The CWU says BT can afford a 5% pay rise after what it says is a two-year wage freeze and round of redundancies.
The firm has offered a 5.1% rise over 21 months and several one-off payments.
The ballot closes after the delivery of first post on Monday and a result is expected later in the day. The earliest date a strike could be held is Monday 12 July.
As we reported a few weeks ago, the firm has been asking managers to provide details of their broader skills in case strikes go ahead to ensure that its 20 million business and residential customers, who have more than 30 million fixed voice lines and use the company as their provider of broadband services are as unaffected as possible should the strike go ahead.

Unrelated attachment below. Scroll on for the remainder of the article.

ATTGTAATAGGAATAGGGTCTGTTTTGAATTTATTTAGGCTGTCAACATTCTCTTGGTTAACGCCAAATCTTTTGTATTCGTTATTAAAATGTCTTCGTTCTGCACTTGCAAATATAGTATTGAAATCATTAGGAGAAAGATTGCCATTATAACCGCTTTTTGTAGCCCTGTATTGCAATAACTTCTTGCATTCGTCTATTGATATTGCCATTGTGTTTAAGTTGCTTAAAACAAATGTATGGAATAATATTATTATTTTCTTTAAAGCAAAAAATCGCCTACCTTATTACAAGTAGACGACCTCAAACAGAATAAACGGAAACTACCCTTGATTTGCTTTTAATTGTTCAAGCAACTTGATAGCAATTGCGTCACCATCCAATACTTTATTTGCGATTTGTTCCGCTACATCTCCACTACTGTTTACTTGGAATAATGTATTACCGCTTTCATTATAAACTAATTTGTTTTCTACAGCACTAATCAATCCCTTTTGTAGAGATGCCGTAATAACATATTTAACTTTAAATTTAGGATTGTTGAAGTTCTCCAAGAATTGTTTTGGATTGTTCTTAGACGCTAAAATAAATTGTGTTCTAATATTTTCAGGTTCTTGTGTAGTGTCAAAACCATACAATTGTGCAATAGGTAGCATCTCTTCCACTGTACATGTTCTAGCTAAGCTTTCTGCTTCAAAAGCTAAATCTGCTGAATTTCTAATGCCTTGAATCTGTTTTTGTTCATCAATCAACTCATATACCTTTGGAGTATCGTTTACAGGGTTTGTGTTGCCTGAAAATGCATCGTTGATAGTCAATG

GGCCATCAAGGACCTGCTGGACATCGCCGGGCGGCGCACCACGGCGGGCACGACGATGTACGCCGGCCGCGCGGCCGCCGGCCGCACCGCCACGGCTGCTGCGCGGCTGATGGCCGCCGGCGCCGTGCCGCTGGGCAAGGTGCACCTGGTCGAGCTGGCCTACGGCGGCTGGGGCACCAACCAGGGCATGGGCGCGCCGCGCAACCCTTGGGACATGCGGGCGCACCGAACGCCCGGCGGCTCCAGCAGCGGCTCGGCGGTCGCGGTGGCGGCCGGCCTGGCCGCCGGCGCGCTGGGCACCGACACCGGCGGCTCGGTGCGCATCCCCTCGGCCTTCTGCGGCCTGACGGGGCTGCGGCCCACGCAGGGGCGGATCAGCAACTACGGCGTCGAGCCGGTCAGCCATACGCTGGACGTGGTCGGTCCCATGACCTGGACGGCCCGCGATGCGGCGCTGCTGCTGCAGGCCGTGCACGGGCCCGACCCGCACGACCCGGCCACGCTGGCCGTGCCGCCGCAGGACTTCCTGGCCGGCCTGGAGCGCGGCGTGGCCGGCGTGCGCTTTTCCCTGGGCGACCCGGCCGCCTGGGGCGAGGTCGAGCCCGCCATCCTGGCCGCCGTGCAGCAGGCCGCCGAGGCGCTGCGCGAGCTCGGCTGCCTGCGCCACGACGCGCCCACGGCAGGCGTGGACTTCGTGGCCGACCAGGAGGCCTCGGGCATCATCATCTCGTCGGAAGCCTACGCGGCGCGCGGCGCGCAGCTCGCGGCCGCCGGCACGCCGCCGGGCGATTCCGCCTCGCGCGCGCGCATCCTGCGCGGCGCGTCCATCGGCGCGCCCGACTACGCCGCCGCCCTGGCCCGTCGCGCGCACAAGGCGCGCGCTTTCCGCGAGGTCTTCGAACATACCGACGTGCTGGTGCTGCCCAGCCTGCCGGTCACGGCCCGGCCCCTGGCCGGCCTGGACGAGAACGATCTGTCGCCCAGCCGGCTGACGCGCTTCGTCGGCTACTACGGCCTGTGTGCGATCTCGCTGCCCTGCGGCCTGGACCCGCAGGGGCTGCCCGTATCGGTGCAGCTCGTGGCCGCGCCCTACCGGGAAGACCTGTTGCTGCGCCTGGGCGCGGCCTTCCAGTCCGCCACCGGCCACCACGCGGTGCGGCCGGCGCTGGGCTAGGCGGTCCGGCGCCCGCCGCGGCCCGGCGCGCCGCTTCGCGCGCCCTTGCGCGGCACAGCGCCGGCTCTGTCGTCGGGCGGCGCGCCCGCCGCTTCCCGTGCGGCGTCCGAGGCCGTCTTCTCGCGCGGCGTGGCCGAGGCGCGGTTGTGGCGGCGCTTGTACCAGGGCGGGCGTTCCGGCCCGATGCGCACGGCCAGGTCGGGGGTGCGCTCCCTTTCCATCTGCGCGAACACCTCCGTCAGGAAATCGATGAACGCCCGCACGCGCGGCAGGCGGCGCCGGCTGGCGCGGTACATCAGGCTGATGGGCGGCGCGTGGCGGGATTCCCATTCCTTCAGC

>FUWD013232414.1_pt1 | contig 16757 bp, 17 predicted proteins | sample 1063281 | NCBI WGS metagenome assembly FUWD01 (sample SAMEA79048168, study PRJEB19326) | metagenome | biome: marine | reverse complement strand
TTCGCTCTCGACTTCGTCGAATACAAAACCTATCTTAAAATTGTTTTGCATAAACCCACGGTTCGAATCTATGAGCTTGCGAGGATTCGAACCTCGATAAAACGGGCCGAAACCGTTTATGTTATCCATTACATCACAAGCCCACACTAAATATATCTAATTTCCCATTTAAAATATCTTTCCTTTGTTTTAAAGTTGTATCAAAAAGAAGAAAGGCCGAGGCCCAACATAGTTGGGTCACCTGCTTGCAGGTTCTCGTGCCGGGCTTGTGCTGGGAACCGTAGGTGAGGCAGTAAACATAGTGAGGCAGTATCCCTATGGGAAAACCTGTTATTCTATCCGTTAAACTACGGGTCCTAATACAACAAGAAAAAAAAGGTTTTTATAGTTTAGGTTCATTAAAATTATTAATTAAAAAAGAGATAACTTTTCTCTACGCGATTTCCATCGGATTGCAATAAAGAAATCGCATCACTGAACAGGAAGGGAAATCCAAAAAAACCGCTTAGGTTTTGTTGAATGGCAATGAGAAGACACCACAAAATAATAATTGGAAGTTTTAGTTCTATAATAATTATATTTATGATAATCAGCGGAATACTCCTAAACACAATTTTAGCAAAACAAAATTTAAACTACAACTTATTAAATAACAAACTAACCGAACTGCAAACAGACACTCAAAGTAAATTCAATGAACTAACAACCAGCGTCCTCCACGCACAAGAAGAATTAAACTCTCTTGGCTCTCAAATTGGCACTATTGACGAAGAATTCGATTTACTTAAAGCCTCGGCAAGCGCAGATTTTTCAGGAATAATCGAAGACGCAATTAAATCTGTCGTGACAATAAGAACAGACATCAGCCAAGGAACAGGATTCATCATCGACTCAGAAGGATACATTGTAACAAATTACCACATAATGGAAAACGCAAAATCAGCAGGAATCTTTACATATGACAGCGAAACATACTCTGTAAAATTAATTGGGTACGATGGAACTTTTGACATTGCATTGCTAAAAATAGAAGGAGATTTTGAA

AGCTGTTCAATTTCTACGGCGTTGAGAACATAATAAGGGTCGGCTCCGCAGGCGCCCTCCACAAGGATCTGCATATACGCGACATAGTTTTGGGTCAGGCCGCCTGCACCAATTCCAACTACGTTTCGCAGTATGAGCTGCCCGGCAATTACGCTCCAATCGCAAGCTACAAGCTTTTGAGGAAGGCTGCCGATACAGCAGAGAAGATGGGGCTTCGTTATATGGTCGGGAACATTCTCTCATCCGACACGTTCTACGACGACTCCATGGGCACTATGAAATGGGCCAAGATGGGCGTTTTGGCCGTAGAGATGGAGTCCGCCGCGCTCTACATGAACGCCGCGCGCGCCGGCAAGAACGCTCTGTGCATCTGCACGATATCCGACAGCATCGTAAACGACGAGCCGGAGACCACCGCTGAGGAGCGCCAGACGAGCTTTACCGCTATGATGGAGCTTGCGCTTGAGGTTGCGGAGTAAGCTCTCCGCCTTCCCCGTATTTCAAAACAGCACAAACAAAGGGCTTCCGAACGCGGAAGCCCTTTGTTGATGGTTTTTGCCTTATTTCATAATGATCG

The CWU says BT can well afford the pay increase after making profits of more than £1bn.
The union has previously warned BT that any legal challenge to the ballot, which BA had done in their ongoing battle with the Unite union, would not solve the dispute and only worsen the “already deteriorating” industrial relations.
BT had earlier said it was disappointed that the ballot was going ahead.
It also said last month that it had improved its offer several times, but that there had been no corresponding movement in the union position.